3.2. Statistical Analysis
Descriptive statistics, such as mean and standard deviation, were used to analyze the data. Two-way ANOVA with repeated measures was used to determine within-group and between-group differences. The Tukey post hoc test was applied when the differences were significant. The confidence interval of α < 0.05 was considered at all stages of the test.
The results of data analysis showed that there was a significant change in anaerobic power in all the groups after the contraction protocols were performed compared to the pretest; the anaerobic power increased in most contractions (P < 0.05) (Figure 1). In the isometric contraction protocol, this difference was not significant immediately after the application of the protocol (P > 0.05) (Table 2). The results of between-group comparisons showed that the concentric contraction group (at three minutes of recovery) and the isometric and eccentric contraction groups (at seven minutes of recovery) after performing the contraction protocols were significantly different from the control group (P < 0.05) (Figure 1). On the other hand, the results of the analysis of data on maximum torque performance showed that there was a significant change in within-group comparisons compared to the pretest in all contraction groups, except for the isometric contraction group, at seven minutes of recovery posttest (P < 0.05) (Figure 2). The results of between-group comparisons also showed that immediately and at three minutes of recovery, there were significant differences between all the contraction groups with the control group (P < 0.05) (Figure 2). Also, the results of between-group comparisons showed that at the recovery time of seven minutes, except for the isometric contraction group, all other contraction groups were significantly different from the control group (P < 0.05) (Figure 2). The results are summarized in Table 2.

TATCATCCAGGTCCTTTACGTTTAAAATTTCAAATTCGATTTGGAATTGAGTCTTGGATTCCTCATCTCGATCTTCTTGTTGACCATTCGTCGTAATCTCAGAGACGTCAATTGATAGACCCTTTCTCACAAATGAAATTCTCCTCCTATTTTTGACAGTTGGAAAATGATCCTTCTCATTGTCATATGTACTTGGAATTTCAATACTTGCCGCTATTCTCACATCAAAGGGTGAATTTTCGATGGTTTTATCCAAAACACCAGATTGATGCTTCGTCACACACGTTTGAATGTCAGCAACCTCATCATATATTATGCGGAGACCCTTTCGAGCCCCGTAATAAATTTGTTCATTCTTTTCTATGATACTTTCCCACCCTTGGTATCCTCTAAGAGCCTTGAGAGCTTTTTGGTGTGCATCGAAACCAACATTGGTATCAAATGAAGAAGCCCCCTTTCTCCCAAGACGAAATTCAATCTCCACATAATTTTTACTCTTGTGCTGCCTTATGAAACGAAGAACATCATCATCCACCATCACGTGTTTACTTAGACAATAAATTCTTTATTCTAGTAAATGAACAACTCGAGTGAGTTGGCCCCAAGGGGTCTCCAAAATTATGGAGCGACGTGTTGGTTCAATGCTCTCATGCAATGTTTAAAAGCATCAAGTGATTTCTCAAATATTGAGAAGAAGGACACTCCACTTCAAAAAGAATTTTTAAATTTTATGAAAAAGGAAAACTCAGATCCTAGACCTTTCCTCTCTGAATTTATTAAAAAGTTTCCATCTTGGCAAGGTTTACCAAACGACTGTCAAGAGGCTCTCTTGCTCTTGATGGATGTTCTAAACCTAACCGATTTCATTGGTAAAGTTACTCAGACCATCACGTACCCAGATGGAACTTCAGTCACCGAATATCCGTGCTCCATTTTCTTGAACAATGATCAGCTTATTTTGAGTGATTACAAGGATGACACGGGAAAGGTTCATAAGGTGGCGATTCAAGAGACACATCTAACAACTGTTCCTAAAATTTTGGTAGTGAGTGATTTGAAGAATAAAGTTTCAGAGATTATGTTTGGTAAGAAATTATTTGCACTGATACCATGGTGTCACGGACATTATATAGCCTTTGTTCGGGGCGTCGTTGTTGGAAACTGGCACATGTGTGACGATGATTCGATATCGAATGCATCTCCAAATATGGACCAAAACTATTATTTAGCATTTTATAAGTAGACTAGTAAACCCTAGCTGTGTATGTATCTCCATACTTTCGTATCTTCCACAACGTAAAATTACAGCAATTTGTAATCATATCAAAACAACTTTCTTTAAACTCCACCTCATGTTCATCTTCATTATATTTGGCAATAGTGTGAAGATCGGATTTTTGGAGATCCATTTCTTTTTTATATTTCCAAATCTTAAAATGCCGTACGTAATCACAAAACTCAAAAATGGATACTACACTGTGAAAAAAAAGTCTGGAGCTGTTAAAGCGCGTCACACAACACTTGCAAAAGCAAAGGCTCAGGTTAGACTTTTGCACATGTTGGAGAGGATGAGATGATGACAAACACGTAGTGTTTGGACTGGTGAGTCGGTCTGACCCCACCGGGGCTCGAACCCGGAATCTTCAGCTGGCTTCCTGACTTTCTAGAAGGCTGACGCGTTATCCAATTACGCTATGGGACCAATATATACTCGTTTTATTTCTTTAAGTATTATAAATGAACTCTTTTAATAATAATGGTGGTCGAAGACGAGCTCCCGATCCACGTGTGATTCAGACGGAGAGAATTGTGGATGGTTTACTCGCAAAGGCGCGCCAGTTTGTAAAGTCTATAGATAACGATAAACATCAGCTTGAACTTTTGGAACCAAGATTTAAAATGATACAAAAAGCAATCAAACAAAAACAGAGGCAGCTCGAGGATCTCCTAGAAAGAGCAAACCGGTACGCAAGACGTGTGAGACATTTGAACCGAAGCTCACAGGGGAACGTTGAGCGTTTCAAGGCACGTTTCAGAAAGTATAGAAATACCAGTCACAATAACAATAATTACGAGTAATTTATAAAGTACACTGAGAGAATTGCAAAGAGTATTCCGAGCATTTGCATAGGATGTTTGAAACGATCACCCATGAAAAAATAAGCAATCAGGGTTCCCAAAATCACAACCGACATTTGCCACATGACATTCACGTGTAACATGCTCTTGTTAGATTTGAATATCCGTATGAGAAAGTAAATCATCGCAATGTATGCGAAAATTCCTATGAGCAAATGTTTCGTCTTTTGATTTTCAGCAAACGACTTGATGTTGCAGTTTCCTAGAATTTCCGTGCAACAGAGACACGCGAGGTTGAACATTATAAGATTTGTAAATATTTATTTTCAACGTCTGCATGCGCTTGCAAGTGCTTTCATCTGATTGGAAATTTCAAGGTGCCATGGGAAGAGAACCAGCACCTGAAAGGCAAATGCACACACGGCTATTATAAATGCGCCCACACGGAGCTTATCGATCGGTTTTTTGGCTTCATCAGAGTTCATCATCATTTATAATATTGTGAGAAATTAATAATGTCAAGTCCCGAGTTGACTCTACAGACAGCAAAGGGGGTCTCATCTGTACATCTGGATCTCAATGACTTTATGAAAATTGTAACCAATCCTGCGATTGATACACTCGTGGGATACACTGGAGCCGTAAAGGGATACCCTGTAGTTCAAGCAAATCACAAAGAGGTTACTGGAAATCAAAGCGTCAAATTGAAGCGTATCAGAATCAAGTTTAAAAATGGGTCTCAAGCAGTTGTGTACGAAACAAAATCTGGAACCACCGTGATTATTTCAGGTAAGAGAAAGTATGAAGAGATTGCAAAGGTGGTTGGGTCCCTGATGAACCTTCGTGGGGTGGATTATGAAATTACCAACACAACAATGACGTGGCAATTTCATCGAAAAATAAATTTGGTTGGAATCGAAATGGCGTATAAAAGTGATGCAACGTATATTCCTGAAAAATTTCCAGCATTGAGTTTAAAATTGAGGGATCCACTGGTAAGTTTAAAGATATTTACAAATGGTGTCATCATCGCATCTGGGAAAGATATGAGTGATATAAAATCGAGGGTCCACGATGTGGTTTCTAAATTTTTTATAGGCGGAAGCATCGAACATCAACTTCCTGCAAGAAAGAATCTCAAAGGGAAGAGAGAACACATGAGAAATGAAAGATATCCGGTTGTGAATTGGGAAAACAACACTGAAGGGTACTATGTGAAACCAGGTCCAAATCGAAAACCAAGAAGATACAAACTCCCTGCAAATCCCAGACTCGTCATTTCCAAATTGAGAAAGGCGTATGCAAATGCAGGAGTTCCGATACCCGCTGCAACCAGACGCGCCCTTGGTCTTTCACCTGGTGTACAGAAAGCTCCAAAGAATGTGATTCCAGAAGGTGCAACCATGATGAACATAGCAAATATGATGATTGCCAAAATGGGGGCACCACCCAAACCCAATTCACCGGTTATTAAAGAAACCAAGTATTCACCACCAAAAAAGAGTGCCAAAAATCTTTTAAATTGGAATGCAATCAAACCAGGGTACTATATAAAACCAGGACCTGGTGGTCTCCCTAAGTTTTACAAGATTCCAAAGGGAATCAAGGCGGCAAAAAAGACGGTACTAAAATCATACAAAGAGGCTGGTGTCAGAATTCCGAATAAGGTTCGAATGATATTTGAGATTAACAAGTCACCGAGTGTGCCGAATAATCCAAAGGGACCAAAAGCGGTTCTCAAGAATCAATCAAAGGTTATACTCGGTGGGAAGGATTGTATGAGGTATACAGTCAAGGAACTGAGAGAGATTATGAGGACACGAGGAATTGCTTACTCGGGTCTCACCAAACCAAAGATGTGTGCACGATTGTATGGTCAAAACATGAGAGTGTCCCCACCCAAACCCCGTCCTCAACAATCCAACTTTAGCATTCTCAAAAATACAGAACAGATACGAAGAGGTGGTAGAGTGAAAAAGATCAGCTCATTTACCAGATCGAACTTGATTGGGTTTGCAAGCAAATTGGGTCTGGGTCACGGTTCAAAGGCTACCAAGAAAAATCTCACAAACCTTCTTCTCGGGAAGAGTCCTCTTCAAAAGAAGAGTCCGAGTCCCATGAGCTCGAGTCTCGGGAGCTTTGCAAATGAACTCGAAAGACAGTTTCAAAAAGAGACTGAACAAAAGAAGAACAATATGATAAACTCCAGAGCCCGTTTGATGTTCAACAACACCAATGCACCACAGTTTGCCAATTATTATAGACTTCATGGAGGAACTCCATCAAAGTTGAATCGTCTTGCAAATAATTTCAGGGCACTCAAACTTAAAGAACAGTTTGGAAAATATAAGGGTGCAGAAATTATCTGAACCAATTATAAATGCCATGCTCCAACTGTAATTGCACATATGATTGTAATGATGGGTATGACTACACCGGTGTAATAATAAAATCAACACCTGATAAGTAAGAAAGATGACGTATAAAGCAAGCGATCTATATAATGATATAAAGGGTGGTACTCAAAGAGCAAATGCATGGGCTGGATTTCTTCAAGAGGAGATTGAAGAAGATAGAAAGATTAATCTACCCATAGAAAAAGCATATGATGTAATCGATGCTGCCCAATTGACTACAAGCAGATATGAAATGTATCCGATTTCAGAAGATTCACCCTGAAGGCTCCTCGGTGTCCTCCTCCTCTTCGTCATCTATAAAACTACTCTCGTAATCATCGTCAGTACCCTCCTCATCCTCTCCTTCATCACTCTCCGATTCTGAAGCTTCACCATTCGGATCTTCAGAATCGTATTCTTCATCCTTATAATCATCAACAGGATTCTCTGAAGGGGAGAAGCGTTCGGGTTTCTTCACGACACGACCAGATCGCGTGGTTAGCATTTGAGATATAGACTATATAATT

|Contractions||Anaerobic Power (Watts)||Maximum Torque (Nm)|
|Isometric||730 ± 146||721 ± 132||752 ± 144a,b||762 ± 148a,b,c||87.5 ± 9.1||89 ± 11.8a,b,d||88.4 ± 8.1a,b,d||86.5 ± 8|
|Concentric||736 ± 160||761 ± 160a,b||776 ± 160a,b,c||756 ± 156a,b||88 ± 4.6||96.7 ± 4.9a,b,d||100.4 ± 5.6a,b,d||98 ± 5.2a,b,d|
|Eccentric||735 ± 151||753 ± 139a,b||761 ± 131a,b||768 ± 135a,b,c||88 ± 8.6||95 ± 5abd||96 ± 4.5a,b,d||99 ± 4.4a,b,d|
|Control||733 ± 162||730 ± 153-||728 ± 150-||738 ± 143-||89 ± 6.5||88 ± 5.9-||87 ± 8.7-||89 ± 9.1-|
The most important findings of the study were that the best results in vertical jump performance in the immediate, three-minute post test were related to the concentric contraction protocol, but the best result in the vertical jump at seven-minute posttest was seen in the eccentric contraction protocol. Also, the results of the analysis of variance with repeated measures on anaerobic power performance using the vertical jump test showed that the differences between the time effect and the time and group effect (group × time) were significant (P < 0.05) (Figure 1). The results of comparing the time effects showed that isometric, concentric, and eccentric contractions significantly altered anaerobic power performance at the posttest, except for the immediate posttest in isometric contraction (Table 2). The results also showed that the highest changes in the vertical jump test were observed at concentric contractions and at recovery times of immediate and three-minute posttest (Table 2). The results of the seven-minute posttest also showed that the highest level of changes was observed at eccentric contraction (Figure 1).